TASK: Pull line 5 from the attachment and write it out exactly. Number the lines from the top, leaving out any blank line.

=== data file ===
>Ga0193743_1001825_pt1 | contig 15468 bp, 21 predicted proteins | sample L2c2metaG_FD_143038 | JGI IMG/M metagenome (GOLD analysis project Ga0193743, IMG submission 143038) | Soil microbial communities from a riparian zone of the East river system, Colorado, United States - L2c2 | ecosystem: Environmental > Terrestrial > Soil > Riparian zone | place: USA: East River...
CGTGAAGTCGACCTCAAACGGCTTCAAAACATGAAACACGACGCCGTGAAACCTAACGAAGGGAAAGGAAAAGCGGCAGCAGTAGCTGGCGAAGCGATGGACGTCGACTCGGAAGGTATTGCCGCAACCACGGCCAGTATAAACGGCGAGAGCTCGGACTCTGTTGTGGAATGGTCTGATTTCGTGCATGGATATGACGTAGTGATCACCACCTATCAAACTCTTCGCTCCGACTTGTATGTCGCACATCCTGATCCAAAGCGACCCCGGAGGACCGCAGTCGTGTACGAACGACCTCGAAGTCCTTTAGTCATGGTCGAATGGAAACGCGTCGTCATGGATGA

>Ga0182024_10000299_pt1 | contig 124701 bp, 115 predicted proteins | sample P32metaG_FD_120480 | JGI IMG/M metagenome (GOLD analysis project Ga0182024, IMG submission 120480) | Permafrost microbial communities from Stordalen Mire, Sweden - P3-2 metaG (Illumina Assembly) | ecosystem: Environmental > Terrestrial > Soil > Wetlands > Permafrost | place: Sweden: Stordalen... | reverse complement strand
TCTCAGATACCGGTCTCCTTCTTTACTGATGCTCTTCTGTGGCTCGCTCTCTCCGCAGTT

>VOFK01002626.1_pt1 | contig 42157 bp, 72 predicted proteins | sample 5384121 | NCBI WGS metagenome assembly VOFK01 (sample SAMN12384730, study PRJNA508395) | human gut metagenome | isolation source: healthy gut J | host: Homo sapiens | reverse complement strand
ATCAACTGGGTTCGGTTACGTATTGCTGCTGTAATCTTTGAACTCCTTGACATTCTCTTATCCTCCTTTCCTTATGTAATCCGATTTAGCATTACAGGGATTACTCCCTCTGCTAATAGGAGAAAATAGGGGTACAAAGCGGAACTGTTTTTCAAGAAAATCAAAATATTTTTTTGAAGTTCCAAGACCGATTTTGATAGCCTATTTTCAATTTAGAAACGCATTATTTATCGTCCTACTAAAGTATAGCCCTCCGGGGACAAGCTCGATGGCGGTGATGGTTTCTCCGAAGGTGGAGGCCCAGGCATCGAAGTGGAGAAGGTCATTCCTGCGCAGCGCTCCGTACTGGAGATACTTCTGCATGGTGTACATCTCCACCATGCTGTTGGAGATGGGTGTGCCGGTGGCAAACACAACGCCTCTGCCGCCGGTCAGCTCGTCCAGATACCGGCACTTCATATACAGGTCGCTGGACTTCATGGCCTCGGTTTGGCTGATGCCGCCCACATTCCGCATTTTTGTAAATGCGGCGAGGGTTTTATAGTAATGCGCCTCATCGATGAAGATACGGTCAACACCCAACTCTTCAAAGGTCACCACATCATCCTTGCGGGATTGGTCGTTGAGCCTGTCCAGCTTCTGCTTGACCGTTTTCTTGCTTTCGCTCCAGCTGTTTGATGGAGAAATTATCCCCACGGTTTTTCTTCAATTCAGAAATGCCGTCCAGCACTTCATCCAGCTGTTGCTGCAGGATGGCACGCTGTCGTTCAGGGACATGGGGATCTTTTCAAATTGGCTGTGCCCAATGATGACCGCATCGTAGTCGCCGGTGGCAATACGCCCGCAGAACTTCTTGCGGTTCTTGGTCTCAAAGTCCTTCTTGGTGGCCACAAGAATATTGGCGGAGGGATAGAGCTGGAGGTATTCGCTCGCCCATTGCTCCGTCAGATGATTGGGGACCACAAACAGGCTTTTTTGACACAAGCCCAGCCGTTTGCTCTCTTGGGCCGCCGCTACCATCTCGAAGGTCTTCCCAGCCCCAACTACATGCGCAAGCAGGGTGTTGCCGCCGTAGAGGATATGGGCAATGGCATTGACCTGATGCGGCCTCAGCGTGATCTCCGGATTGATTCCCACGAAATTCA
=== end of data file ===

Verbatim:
>VOFK01002626.1_pt1 | contig 42157 bp, 72 predicted proteins | sample 5384121 | NCBI WGS metagenome assembly VOFK01 (sample SAMN12384730, study PRJNA508395) | human gut metagenome | isolation source: healthy gut J | host: Homo sapiens | reverse complement strand